Phellinus robiniae, commonly known as the “Cracked Cap Polypore,” is a woody bracket fungus that is most easily identified by its habitat. This fungus grows almost exclusively on locust trees. In fact, the fungus is such a common pathogen of locusts that nearly every Black Locust tree has at least one P. robiniae mushroom on it. The mushroom is also distinguished by its furrowed cap – which gives the fungus its common name – and its dull brown pore surface.
mushrooms with a polypore morphology
Ganoderma applanatum is unique among fungi in that it is primarily used by humans as an artistic medium. This large, woody bracket fungus features a mostly flat white pore surface that immediately stains brown when handled. Because of this, the mushroom readily becomes a natural canvas for an artist. By lightly scratching the pore surface, an artist can produce beautiful sketches without using a pen, pencil, or paint. The pores stop growing once the mushroom is removed from its substrate, so the stains remain on the pore surface. Conks produced by G. applanatum are woody and therefore decay very slowly. As a result, artwork produced on the Artist’s Conk can last for many years when dried and kept indoors.
In honor of the recent Thanksgiving holiday, I chose to rework this post on the Turkey Tail. I will continue discussing mycotoxins next week. It is easy to see why Trametes versicolor is commonly called the “Turkey Tail”: the upper surface of the fan-shaped polypore sports rings of color that vary from gray to brown to reddish-orange. In fresh specimens, the edge of the mushroom is white, making it look remarkably like the displayed tail of a wild turkey. T. versicolor is a very common decomposer and produces mushrooms that are visible all year, so you can probably find it the next time you walk through the woods.
Phaeolus schweinitzii is a common polypore that parasitizes conifer trees. Around the bases of its victims, it produces medium-sized to large mushrooms in overlapping rosettes resembling haphazardly stacked dinner plates. The mushrooms are brown and fuzzy in the center and yellow around the edges. P. schweinitzii attacks the roots and lower trunk of older trees, making them more likely to fall in a storm. Although it routinely causes headaches for foresters and homeowners alike, people in the mushroom dyeing community covet this fungus. It dyes wool various shades from bright yellow to dark green, which earned it the common name “the Dyer’s Polypore.” Other common names used for P. schweinitzii are “Velvet-Top Fungus” and “Dyer’s Mazegill” (British).
For some reason, the internet lacks a good description of Laetiporus persicinus. I seek to remedy that in this post. Laetiporus persicinus does not resemble Chicken of the Woods (L. sulphureus and allies, FFF#102), despite the fact that they belong to the same genus. Instead, it is closer in appearance to Inonotus hispidus or Phaeolus schweinitzii. To me, the only part of this mushroom that resembles Chicken of the Woods is the way its surface ripples. Laetiporus persicinus, sometimes called the “White Chicken Mushroom” or “Spring Chicken,”1 is a medium to very large fleshy polypore that grows on dead trees and logs. The surface of the mushroom is light orange-brown with tones of red, white, and purple, while the pores underneath are white and instantly stain dark brown when handled.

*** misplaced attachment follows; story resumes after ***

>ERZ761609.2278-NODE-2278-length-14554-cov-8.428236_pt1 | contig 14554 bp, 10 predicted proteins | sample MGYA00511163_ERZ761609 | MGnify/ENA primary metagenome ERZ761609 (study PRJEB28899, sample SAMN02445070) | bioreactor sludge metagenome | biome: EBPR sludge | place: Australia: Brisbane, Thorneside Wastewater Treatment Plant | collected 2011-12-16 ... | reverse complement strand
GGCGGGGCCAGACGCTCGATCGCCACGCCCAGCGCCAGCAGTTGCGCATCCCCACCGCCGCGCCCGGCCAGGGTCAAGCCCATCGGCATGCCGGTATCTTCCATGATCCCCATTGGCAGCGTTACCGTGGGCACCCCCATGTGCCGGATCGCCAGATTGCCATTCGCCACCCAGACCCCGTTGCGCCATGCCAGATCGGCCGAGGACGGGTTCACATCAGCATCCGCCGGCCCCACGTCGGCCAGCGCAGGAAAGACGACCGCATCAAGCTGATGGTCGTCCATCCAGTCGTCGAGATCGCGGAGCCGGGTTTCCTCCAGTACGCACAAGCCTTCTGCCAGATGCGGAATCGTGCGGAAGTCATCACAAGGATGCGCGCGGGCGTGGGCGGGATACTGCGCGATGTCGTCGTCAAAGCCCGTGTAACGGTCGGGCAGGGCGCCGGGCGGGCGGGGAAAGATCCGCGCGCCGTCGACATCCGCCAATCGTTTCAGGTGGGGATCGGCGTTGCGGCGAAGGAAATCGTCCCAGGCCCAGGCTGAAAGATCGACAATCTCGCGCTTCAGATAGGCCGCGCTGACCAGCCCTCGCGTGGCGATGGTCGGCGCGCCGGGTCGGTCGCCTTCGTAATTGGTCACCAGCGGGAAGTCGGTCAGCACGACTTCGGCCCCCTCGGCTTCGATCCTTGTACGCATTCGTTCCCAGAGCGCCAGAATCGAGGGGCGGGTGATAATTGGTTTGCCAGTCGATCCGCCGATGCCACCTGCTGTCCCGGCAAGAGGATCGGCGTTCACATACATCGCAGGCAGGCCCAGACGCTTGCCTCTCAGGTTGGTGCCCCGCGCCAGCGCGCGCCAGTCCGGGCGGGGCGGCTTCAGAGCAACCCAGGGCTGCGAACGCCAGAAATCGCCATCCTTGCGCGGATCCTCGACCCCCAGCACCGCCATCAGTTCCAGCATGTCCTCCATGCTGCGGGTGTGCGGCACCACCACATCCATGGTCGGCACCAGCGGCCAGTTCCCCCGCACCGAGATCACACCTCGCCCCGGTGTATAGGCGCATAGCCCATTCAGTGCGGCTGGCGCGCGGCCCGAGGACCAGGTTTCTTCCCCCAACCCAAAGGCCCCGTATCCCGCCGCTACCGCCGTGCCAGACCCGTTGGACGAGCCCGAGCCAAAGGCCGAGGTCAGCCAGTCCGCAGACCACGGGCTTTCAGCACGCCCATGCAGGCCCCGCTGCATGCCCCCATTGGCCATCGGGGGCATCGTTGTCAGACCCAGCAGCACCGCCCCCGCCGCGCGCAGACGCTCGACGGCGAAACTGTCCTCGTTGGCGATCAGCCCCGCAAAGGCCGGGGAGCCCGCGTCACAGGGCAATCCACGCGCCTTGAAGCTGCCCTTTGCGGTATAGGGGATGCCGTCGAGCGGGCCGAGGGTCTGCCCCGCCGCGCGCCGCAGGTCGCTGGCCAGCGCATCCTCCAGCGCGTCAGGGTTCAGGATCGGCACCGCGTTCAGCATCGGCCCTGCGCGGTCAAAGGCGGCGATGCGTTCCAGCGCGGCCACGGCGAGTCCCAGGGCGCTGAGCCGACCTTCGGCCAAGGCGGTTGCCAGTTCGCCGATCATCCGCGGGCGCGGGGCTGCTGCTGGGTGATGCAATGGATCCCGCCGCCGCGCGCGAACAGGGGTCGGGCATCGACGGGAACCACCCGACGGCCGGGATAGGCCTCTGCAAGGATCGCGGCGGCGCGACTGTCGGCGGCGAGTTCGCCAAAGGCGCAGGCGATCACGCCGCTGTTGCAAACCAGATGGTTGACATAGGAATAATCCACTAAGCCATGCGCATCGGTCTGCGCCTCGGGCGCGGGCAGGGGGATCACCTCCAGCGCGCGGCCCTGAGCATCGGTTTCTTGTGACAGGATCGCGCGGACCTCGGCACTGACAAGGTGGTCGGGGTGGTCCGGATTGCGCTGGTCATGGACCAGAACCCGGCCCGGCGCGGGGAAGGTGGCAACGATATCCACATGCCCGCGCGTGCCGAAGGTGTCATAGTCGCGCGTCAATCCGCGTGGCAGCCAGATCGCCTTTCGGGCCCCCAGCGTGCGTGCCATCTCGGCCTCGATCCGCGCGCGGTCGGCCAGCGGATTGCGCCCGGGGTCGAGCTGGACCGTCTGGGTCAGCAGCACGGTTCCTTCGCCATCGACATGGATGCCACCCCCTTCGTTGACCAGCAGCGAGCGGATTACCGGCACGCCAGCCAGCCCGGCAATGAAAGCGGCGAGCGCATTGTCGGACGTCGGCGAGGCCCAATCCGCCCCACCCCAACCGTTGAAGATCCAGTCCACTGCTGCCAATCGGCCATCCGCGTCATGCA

Fomes fomentarius is the Swiss army knife of the mushroom world: it has a variety of uses that are important in many different contexts. It is used by survivalists, fly fishermen, and even some hat makers. Although it isn’t edible, the mushroom is considered medicinal. Humans have used F. fomentarius for well over 5,000 years (more about that later) and probably much longer than that. The polypore grows from dead or dying trees and is shaped like a slightly irregular horse’s hoof. It has a variety of common names, which is not surprising when you consider its many uses. The two most widely used names are “Tinder Polypore” and “Hoof Fungus.”
Hapalopilus nidulans is small, drab, polypore that most people overlook. However, this humble mushroom is remarkable for two reasons: it is poisonous and it produces a lovely purple dye. It is an uncommon mushroom, which reduces the likelihood of someone eating it but also means people working with mushroom dyes never have enough of it. This mushroom appears on decomposing wood in North America and Europe.
From above, Lenzites betulina looks a lot like the Turkey Tail (Trametes versicolor, FFF#065). When you flip the mushroom over, however, it looks completely different. L. betulina has a distinctly gilled spore surface, which easily separates it from nearly every other polypore. A few others do have gills, but L. betulina is the only one with pale gills and pale flesh. This mushroom is usually referred to by its scientific name, but it is sometimes called “the Multicolored Gill Polypore” or “the Birch Mazegill.”
Fistulina hepatica is a very unusual polypore that is easy to recognize: it looks (and somewhat feels) like a large tongue growing from the side of a tree. This edible mushroom is distinctive because of its bizarre pore surface. When young, the pores are little more than multicolored bumps. As the mushroom matures, the pores develop into individual tubes, like a collection of straws. Its unique, meat-like color and texture earned F. hepatica the common names “Beefsteak Fungus” and “Ox Tongue Fungus.”
This otherwise boring polypore has an incredibly strong anise-like odor. Native Americans of the Northern Plains considered this mushroom to have healing and spiritual properties. Haploporus odorus can be found growing on hardwood trees in northern boreal forests. In North America, it prefers the Diamond Willow tree, which gives it the common name “Diamond Willow Fungus.” Another English common name is the “Aniseed Polypore,” which refers to its unique aroma.